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Friday, April 28, 2006

(Sort of) Friday poetry blogging

Yesterday was my last day of classes, and, unsurprisingly, nearly ten students decided that THAT WAS THE DAY to perform their extra-credit poem memorization--an opportunity that has been open to them for two months. It was actually rather nice, though: I had the chance to chat with some students whom I'd never really gotten to know outside their contributions to class discussion.

Here are some of the more unusual conversations I had:

Student #1 recited Shakespeare's Sonnet 18 and did a very good job. I chatted with him about it for a few minutes afterwards, and when I asked him why he'd chosen that one, he said that, well, he was basically an optimist, and although he really liked all of the sonnets we'd read, many of them had a bleaker outlook about the passage of time and so on. He hastened to explain that he recognized the darker side of life, and could appreciate literature that dealt with it, but he wanted to focus on something more positive. "What I really like, in poetry, is work that focuses on the individual, and the dignity of the human person."

Great, I said. I can appreciate that. Are there any poets that you're thinking of. . . ?

"Well, see, actually who I really like--and most people don't know this about him, but--did you know that John Paul II was a poet?"

Really!

"Yeah! He's got this great poem about a quarry worker--he worked in a quarry when he was a young man--and it's all about the nobility and dignity of the laborer. Also, like Blake? His poem about the chimney sweep? I really like that."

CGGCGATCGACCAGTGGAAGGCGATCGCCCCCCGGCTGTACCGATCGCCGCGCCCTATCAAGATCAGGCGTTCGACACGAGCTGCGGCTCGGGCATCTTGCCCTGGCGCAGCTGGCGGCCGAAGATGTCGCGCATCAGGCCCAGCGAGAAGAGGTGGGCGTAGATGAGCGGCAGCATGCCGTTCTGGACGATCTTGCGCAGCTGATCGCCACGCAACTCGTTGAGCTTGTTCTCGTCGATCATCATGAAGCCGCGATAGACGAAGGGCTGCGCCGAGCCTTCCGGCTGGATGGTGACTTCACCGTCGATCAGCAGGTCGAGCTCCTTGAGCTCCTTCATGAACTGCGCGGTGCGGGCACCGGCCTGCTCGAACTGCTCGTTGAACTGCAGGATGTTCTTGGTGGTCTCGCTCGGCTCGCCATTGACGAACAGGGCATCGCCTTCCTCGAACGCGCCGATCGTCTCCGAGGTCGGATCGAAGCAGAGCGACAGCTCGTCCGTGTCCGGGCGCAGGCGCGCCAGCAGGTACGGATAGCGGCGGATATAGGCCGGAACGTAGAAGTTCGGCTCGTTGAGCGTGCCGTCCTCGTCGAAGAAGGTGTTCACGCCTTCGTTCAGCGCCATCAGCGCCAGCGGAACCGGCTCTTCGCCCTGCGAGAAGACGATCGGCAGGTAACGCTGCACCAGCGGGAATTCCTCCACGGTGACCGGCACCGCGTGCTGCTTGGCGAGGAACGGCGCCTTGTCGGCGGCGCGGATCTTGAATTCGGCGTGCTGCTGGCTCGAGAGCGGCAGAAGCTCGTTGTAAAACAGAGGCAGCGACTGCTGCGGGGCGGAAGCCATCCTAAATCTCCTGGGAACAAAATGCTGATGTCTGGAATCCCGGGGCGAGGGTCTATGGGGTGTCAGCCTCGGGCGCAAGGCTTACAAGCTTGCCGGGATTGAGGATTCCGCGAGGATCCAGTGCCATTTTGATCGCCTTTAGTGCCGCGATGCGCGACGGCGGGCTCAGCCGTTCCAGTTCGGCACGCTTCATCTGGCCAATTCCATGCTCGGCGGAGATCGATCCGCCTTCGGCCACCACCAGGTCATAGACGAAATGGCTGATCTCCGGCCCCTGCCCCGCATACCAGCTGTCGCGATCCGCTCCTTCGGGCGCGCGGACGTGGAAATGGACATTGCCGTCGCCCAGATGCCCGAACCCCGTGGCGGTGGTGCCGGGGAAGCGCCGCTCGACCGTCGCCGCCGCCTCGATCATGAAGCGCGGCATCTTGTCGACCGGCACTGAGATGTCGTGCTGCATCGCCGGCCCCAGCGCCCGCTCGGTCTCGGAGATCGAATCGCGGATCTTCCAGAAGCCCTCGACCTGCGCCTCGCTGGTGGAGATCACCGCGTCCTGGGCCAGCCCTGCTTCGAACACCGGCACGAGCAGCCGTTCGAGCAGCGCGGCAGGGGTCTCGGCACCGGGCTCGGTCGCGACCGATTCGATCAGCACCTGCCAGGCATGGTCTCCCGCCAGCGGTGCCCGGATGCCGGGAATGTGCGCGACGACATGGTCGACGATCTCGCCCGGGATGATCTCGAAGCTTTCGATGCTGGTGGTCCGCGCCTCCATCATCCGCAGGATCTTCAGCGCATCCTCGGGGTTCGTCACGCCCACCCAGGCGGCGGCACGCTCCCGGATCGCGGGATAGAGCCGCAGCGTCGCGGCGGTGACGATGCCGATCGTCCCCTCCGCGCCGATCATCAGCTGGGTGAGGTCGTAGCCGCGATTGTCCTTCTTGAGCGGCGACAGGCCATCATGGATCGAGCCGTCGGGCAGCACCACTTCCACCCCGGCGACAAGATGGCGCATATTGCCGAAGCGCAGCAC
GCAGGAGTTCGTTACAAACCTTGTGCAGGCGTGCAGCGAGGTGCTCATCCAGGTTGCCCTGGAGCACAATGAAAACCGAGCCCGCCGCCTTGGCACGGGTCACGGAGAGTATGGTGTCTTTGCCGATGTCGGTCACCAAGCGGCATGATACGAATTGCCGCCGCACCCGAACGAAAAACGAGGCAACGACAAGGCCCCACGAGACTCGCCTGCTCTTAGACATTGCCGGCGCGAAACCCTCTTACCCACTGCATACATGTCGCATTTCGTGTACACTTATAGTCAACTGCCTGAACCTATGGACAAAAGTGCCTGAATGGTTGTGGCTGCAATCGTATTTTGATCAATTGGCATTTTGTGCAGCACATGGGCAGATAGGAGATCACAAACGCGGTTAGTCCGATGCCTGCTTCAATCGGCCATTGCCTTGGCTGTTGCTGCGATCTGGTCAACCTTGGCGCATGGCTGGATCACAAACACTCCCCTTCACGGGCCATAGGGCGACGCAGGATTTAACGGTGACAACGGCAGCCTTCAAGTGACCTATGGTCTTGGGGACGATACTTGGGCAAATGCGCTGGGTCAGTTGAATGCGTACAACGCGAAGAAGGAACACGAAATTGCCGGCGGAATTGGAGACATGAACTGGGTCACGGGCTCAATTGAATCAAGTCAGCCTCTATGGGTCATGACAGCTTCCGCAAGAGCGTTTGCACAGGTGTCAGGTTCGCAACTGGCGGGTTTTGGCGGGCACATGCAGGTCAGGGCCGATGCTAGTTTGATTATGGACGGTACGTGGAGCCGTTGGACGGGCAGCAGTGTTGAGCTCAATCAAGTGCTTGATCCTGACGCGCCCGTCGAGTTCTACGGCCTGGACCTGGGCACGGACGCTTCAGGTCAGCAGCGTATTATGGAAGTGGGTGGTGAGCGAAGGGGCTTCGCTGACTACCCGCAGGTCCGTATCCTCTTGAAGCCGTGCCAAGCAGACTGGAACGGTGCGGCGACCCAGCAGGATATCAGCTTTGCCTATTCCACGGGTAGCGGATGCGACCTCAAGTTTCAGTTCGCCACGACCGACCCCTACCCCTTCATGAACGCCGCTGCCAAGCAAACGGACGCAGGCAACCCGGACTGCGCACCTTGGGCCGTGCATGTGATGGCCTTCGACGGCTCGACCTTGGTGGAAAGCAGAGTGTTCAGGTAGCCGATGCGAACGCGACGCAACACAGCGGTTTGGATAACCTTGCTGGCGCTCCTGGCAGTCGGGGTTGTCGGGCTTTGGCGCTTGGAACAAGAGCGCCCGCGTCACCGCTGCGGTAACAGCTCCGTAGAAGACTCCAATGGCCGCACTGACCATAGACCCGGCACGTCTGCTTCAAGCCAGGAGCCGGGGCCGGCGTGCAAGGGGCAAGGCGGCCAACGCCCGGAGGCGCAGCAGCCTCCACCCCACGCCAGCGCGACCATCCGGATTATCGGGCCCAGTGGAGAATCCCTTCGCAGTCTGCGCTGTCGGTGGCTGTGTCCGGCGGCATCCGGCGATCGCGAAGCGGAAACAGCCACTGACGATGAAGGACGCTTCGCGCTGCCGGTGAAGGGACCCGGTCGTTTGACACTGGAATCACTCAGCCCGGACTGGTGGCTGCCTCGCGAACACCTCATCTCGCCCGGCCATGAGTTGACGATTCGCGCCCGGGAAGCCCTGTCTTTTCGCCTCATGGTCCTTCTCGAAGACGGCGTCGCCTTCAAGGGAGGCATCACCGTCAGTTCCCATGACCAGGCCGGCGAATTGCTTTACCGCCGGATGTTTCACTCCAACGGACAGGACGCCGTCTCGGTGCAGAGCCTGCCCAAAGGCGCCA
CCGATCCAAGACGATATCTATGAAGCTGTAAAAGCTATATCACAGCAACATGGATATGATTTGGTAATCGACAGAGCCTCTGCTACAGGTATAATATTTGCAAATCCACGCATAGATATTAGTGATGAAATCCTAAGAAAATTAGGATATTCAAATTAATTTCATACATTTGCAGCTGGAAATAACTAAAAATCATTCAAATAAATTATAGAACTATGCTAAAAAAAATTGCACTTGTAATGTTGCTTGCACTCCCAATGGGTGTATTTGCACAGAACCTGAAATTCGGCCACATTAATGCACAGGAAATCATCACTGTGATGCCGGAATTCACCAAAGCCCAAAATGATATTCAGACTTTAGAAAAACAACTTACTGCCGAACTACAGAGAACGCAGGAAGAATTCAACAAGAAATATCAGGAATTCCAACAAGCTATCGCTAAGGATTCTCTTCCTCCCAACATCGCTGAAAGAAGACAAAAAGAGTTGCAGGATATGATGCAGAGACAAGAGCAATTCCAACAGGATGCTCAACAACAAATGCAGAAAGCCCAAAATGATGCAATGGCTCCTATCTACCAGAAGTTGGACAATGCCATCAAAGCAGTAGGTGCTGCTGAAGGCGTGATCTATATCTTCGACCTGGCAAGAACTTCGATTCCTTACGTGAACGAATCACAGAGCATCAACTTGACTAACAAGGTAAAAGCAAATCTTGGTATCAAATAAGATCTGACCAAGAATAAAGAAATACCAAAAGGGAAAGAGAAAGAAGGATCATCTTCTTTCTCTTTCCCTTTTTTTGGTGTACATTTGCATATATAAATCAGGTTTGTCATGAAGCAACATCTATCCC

All I could think to do was to suggest that he go read Whitman.


Student #2 recited her poem, and after we'd chatted about it she shyly mentioned that she was taking a creative writing class over the summer, and did I think that that was a good idea?

She's pretty smart and her papers have been solid Bs, but they haven't exactly afforded me the opportunity to see her fiction-writing skills on display. Sure! I said. I mean, I don't know what your creative work looks like, but go for it.

"Well, I really liked that Spenserian assignment you gave us, and I was wondering what you thought about mine." Whereupon she produced from her bag the 9-line stanza she'd written four or six weeks ago, and which I'd given a check-plus to (a rare grade from me for a homework assignment).

I reviewed it and said, yes, this is very good. I mean, it's not fiction, but you seem to have a good ear--and if writing is something you want to do, and you're a good and careful reader, the craft will come.

She went away happy, and I was pleased, but also a little puzzled and a little sad that I--the instructor for her lit survey, who didn't at all know her or her work (we'd only ever had one previous conversation, as she was working on her last paper) was apparently the only person she had to ask for advice about her potential as a writer.


Student #3 didn't have her poem (also a Shakespeare sonnet) fully memorized when she showed up at my office--at FIVE-THIRTY P.M., mind you, shortly before I was planning on leaving--so I told her to go out into the exterior portion of the module, take 10 minutes, and then come back.